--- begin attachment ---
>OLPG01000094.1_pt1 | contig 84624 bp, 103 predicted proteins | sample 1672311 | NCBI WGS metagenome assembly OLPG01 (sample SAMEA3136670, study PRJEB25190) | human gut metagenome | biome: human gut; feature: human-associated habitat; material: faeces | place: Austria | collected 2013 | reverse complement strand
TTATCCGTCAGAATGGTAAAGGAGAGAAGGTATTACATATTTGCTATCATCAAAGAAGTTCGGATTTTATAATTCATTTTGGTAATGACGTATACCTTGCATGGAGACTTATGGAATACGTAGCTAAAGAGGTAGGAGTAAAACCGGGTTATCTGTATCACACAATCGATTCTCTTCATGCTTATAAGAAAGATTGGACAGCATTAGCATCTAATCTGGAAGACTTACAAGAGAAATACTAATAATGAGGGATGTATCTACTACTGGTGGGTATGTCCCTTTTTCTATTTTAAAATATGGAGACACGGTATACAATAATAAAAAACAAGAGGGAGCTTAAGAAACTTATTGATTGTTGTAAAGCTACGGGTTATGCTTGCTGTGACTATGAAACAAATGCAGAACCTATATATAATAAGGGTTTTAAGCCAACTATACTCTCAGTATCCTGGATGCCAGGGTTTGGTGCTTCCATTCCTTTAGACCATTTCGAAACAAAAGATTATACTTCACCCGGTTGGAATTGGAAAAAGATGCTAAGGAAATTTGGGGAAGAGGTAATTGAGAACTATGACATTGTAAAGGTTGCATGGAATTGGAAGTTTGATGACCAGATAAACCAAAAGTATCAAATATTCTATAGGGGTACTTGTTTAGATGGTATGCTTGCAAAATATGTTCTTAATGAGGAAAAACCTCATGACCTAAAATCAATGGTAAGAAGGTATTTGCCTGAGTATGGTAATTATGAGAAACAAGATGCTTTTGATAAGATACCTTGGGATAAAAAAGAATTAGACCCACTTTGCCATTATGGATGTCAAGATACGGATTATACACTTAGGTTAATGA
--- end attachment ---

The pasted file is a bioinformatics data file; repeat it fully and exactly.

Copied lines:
>OLPG01000094.1_pt1 | contig 84624 bp, 103 predicted proteins | sample 1672311 | NCBI WGS metagenome assembly OLPG01 (sample SAMEA3136670, study PRJEB25190) | human gut metagenome | biome: human gut; feature: human-associated habitat; material: faeces | place: Austria | collected 2013 | reverse complement strand
TTATCCGTCAGAATGGTAAAGGAGAGAAGGTATTACATATTTGCTATCATCAAAGAAGTTCGGATTTTATAATTCATTTTGGTAATGACGTATACCTTGCATGGAGACTTATGGAATACGTAGCTAAAGAGGTAGGAGTAAAACCGGGTTATCTGTATCACACAATCGATTCTCTTCATGCTTATAAGAAAGATTGGACAGCATTAGCATCTAATCTGGAAGACTTACAAGAGAAATACTAATAATGAGGGATGTATCTACTACTGGTGGGTATGTCCCTTTTTCTATTTTAAAATATGGAGACACGGTATACAATAATAAAAAACAAGAGGGAGCTTAAGAAACTTATTGATTGTTGTAAAGCTACGGGTTATGCTTGCTGTGACTATGAAACAAATGCAGAACCTATATATAATAAGGGTTTTAAGCCAACTATACTCTCAGTATCCTGGATGCCAGGGTTTGGTGCTTCCATTCCTTTAGACCATTTCGAAACAAAAGATTATACTTCACCCGGTTGGAATTGGAAAAAGATGCTAAGGAAATTTGGGGAAGAGGTAATTGAGAACTATGACATTGTAAAGGTTGCATGGAATTGGAAGTTTGATGACCAGATAAACCAAAAGTATCAAATATTCTATAGGGGTACTTGTTTAGATGGTATGCTTGCAAAATATGTTCTTAATGAGGAAAAACCTCATGACCTAAAATCAATGGTAAGAAGGTATTTGCCTGAGTATGGTAATTATGAGAAACAAGATGCTTTTGATAAGATACCTTGGGATAAAAAAGAATTAGACCCACTTTGCCATTATGGATGTCAAGATACGGATTATACACTTAGGTTAATGA